Tag Archives: plant foods

Calcium and Mineral Mythology

Bok ChoyOne of the many myths we hear about when it comes to minerals is that you need to consume dairy products to get enough calcium. While milk, cheese and yogurt do have calcium, there are plenty of other choices and some distinct advantages for those who want to skip the dairy and get their calcium for plant foods. Plant foods, such as collards and kale, are often good sources of calcium, but don’t carry the price tag of saturated fat and cholesterol, or a grumbly tummy for those with lactose intolerance. Plant foods are also easier on the animals and the environment.

Some people may take time to get used to the idea after seeing all the commercials with celebrities wearing a milk moustache, but as you learn more about it, we think you’ll be reaching for the veggies as the best way to get your calcium. The chart below shows some of the many plant sources of calcium, with dairy milk included for comparison. See our fact sheet to learn more about how to get plenty of calcium in your diet.

Food Calcium mg per 100 cal serving Absorption rate
Bok Choy 870mg 53%
Collard Greens 609mg 52%
Orange Juice (calcium fortified) 320mg 52%
Tofu, set with calcium 287mg 31%
Kale 270mg 49%
Broccoli 215mg 61%
Cow’s milk (for comparison) 188mg 32%
Sesame seeds 170mg 21%
Cabbage 160mg 65%
White beans 72mg 22%
Tempeh 55mg 37%

Save Water – Go Vegetarian!

We never know the worth of water till the well is dry” – English Proverb

DroughtSevere droughts have recently made water scarce in several regions of the country. Parts of California, the Southwest, and the Great Plains have suffered from three consecutive years of drought, according to Brad Rippey, meteorologist for the U.S. Department of Agriculture (USDA). More than two-thirds of California is currently covered by extreme drought, according to the U.S. Drought Monitor.

Of course, drought directly impacts crops. Agriculture uses about 80% of California’s water and because of shortages, a lot of fields may have to lay fallow this year. It’s not just California that’s experiencing a drought. Kansas, the biggest U.S. wheat producer, and elsewhere in the Great Plains are also experiencing a severe drought.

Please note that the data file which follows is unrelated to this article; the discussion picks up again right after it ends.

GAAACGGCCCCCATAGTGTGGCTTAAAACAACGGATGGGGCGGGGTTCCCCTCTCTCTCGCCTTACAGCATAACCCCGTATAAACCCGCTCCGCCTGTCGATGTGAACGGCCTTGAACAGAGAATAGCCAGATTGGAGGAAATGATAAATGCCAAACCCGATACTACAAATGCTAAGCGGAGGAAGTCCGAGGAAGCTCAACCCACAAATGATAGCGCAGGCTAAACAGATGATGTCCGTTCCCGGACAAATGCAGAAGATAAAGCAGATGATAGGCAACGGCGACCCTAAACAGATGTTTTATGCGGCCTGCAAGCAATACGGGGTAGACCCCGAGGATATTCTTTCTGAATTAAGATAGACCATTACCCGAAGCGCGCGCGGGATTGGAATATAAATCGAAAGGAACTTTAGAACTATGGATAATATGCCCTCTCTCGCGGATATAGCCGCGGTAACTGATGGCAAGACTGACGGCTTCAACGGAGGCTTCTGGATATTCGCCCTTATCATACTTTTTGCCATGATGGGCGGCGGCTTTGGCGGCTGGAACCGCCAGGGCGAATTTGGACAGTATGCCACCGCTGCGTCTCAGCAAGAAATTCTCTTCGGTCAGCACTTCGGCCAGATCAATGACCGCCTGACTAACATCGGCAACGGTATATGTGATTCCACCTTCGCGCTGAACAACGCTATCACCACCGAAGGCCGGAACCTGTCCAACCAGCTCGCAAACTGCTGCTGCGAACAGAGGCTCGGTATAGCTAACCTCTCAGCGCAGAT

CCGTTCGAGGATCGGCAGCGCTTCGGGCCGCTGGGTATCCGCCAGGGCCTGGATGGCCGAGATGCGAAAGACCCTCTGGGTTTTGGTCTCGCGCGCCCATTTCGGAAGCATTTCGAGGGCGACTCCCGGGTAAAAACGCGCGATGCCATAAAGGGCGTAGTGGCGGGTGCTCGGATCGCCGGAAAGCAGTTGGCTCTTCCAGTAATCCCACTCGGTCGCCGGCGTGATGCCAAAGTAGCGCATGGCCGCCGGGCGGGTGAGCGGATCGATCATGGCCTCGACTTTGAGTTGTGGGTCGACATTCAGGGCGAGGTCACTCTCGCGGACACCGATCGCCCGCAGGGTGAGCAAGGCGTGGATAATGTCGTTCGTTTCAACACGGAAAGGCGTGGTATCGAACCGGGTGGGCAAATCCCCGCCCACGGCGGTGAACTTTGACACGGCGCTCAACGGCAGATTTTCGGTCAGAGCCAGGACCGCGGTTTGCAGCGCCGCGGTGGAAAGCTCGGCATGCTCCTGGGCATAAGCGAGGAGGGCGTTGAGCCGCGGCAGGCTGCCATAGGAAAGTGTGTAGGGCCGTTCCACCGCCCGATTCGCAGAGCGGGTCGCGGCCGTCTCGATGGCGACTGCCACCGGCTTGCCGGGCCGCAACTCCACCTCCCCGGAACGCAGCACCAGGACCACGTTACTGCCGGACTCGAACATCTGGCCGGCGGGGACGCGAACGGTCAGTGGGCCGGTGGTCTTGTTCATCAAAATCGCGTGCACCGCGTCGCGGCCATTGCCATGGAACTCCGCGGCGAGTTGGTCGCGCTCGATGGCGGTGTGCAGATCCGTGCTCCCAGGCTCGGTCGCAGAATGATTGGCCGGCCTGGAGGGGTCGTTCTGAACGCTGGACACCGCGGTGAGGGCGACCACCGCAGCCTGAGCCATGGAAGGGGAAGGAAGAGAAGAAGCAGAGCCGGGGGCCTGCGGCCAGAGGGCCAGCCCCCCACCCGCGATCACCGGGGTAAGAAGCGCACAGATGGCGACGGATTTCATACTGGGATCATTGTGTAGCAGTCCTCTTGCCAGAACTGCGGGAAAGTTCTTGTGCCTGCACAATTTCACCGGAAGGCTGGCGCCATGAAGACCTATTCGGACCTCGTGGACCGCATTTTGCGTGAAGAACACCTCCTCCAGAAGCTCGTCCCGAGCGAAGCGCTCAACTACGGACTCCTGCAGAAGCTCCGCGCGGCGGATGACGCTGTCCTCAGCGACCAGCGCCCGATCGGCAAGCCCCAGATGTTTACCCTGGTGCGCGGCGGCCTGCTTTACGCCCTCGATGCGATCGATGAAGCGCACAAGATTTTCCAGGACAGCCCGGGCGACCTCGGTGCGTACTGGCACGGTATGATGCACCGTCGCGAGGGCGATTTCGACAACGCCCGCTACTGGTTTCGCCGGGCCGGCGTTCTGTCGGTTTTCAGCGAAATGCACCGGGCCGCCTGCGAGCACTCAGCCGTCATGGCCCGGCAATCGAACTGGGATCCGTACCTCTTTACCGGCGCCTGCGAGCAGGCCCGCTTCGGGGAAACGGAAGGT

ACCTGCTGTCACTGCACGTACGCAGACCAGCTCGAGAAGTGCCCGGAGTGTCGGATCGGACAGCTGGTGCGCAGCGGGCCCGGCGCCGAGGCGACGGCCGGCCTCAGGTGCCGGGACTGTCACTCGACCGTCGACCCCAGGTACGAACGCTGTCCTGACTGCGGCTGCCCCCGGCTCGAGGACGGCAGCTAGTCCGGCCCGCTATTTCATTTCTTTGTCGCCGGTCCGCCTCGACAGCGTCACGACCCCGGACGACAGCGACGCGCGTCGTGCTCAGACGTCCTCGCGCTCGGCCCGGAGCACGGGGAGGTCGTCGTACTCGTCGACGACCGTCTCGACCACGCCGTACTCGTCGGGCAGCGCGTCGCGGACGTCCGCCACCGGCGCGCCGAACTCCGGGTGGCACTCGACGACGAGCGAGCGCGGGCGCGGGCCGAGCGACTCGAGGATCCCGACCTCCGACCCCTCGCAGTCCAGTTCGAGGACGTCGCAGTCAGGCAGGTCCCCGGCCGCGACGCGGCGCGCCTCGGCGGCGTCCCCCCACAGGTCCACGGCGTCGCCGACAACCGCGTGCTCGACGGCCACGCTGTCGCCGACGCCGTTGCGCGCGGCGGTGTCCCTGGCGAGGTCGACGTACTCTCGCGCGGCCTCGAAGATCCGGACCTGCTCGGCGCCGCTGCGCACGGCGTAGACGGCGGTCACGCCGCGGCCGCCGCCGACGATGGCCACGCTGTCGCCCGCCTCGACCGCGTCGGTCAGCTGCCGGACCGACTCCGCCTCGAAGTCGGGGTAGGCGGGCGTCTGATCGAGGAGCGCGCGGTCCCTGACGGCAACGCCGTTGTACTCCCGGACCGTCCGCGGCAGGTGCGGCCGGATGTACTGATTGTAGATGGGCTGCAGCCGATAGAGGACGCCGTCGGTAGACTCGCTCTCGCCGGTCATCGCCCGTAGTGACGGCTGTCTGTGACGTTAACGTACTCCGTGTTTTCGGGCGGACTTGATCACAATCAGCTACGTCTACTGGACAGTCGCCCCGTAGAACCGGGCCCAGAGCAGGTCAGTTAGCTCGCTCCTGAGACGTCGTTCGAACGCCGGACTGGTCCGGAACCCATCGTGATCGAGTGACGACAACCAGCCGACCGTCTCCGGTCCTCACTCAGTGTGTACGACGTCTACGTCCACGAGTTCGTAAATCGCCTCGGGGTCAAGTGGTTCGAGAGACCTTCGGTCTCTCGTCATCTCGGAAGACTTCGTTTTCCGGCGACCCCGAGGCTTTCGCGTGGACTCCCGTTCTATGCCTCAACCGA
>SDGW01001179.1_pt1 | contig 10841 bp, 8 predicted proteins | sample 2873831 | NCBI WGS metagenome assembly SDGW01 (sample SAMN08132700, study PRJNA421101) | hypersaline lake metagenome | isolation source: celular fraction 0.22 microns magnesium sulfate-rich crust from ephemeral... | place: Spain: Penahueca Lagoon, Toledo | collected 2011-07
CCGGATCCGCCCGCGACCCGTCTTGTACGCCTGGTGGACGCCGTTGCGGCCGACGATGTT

What can we do about it? After all we can’t change the weather. True, but we can change what we eat and it turns out that may be more effective than anything else. Eating vegetarian foods saves a huge amount of water because producing meat is so water-intensive compared to plant foods. Read more

Breast Cancer Update

Basket of fruit and vegetablesHere’s a bit of news on a large and complicated topic.  Eat your veggies to help prevent breast cancer!

Phytonutrients are powerful when it comes to preventing a variety of diseases, including cancer. Phytonutrients are substances found only in plant foods.  They are neither vitamins nor minerals, but are nevertheless vital for good health. A recent study found that those women with the highest intakes of phytonutrients called carotenoids had a reduced risk of estrogen-positive breast cancer by as much as a third, and a reduced risk of estrogen-negative breast cancer by almost half.

In another study, post-menopausal women with breast cancer who doubled their intake of plant foods, reduced their risk of recurrence of the cancer after treatment by almost 50%. Carotenoids are found abundantly in red, yellow and deeply colored fruits and vegetables such as carrots, sweet potatoes, spinach and kale.

Not surprisingly, those following a vegan diet have the highest plant food intakes of all. A recent study found that women following a vegan diet had a 34% lower risk of breast cancer, as well as a significantly reduced risk of other female cancers, such ovarian cancer.

Breast cancer is a complicated disease involving other lifestyle factors such as smoking, alcohol consumption and several others. However, diet is also a major factor.  Scientific research has shown again and again that you can give yourself the best chance of avoiding this disease by consuming generous amounts of health-promoting plant foods.